Second, and relatedly, the clerk works with the decision-maker. The clerk sees how attorneys try to persuade the judge; the clerk sees what works and what does not. A clerk might assist the judge in changing the course of a case and, perhaps, the law.

Third, clerks gain confidence. New attorneys fear failure. Cautious ones take too long with assignments; incautious ones finish too soon. The clerk learns by experience when enough is enough, because the clerk watches a judge say daily what is enough. Besides clerking, only years in practice can so educate an attorney.

Fourth, the job builds skills. Our work had to be correct, clear, and concise because, when the judge had finished his or her editing, what had begun as our work became the judge’s opinion. In reading briefs, we learned how to write (and how not to write) a brief. Later, in practice, senior attorneys would ask us for advice and for our work because we had experience they lacked. Our co-clerks were also excellent writers and editors.

Fifth, the work is marvelous. Clerks for appellate judges work on cutting-edge issues of law—only undecided legal issues require an appellate court’s attention. Trial court clerks often work on complex and interesting cases; no other cases require much of the trial court’s time.

Sixth, the job is a reputation-builder. Seeing a judge’s name on a resume impresses hiring partners. In practice, former judicial law clerks have increased credibility with colleagues and judges.

Seventh, clerkships can lead to good jobs. Most judges know their legal community better than anyone else. In fact, most are leaders in that community. No better way exists to break into a job market than to start at the top.

Eighth, clerks have a generally steady workload. Private practice can be grueling. Lawyers in practice often work long hours (in six-minute increments) putting out fires, with little time to sit back and learn from what they are doing. Not so in a judge’s chambers (particularly in an appellate court)—the usually steady flow of cases means that time, including time for reflection, can often be budgeted. New attorneys need that time.

Ninth, judges try to hire people who are pleasant. Judges often employ at least two clerks at a time. Some have three clerks. Our co-clerks were bright, energetic, and entertaining, and the judge’s other staff were helpful. Some courts place judges’ chambers together, and all their clerks meet. Over the course of a year, co-clerks and other co-workers can become good friends.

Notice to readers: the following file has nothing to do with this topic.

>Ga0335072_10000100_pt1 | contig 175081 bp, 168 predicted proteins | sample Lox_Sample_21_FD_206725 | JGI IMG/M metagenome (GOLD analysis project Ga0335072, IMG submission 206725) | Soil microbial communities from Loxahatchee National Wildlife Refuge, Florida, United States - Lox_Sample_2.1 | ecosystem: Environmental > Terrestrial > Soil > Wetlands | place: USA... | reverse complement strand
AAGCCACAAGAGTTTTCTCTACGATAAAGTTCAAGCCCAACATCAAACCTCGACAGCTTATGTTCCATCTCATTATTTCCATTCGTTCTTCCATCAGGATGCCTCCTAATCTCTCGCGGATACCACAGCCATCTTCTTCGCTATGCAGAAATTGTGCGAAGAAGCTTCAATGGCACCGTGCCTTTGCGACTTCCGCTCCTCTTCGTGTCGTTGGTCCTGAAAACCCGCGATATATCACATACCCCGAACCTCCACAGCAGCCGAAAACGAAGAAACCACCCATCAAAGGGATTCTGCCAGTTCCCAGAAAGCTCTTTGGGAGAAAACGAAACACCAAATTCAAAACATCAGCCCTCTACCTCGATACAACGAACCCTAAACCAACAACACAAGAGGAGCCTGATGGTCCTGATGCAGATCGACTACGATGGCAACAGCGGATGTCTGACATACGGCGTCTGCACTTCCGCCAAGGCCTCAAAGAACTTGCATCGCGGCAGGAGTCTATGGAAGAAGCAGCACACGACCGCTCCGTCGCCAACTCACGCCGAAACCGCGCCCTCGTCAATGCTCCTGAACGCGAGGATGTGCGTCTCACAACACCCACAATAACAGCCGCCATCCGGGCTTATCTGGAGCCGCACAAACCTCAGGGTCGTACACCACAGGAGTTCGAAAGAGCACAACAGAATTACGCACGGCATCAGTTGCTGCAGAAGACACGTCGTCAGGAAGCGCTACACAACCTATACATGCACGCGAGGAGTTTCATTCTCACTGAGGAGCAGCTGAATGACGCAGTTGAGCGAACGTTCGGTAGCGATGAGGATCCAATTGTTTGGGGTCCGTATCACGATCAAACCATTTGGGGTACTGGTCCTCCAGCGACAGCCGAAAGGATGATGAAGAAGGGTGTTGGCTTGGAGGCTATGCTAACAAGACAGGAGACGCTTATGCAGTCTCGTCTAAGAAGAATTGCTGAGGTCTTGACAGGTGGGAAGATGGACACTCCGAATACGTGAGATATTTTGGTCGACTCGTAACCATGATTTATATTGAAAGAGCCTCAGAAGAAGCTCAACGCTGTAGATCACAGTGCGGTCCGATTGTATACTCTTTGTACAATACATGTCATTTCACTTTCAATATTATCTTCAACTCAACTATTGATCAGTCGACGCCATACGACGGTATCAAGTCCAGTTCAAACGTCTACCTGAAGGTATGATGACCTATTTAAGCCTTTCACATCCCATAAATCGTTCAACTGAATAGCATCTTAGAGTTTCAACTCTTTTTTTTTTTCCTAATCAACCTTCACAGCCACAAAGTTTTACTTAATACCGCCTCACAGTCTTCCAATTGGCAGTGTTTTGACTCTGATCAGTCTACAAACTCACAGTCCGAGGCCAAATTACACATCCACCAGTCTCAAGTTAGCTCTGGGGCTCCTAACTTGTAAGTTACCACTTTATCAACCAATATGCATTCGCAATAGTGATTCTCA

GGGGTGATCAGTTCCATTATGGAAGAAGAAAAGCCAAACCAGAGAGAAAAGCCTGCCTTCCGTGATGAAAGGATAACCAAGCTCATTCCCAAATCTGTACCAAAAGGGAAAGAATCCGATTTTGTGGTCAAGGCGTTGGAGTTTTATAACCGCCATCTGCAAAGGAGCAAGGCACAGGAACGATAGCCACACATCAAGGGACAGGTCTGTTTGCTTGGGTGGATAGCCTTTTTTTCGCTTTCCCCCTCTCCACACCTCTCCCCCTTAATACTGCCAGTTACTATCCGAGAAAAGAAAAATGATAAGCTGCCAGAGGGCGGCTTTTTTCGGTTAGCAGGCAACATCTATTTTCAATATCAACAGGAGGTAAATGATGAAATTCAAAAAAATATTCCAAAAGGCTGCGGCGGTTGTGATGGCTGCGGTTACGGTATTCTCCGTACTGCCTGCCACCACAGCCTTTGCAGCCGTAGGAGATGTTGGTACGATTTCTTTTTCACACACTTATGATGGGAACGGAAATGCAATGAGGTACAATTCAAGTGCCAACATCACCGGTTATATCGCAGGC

Tenth, and out of order in importance, clerking is public service. The judiciary remains “of the people” and “for the people.” Spending a year for the people starts a service- oriented career on the right track.

Maybe this picture looks too uniformly rose-colored. In disclaimer, we add these: No two clerkships are exactly the same. Occasionally big cases or caseloads will require the clerk to spend long hours at the courthouse. Also, no two judges will have their clerks work the same hours or do exactly the same work; some clerkships require less writing, or more cite-checking, than others, for instance. Further, no two courts are the same. Clerking for a trial court provides experiences appellate work does not, and vice versa. And the salary is a very livable wage but less than an average new associate’s in a large firm. Federal judicial clerk base pay is JSP-11 step 1 (and the location matters). For Texas appellate court law clerk (formerly “briefing attorney”) salaries, check recent want ads posted at txcourts.gov, under “Careers.” Many firms pay a hiring bonus to former clerks and move them up with their class for pay and promotion purposes. But regardless of the pay, the benefits of clerking more than compensate during the clerkship and for the remainder of a life in the law.

If you have any interest at all in clerking, please talk with the Career Resource Center. They have lists of ways to go about getting this ultimate young lawyer’s job. Or please talk with any of us. The time frame for applying varies with the judge, so seek information early and often.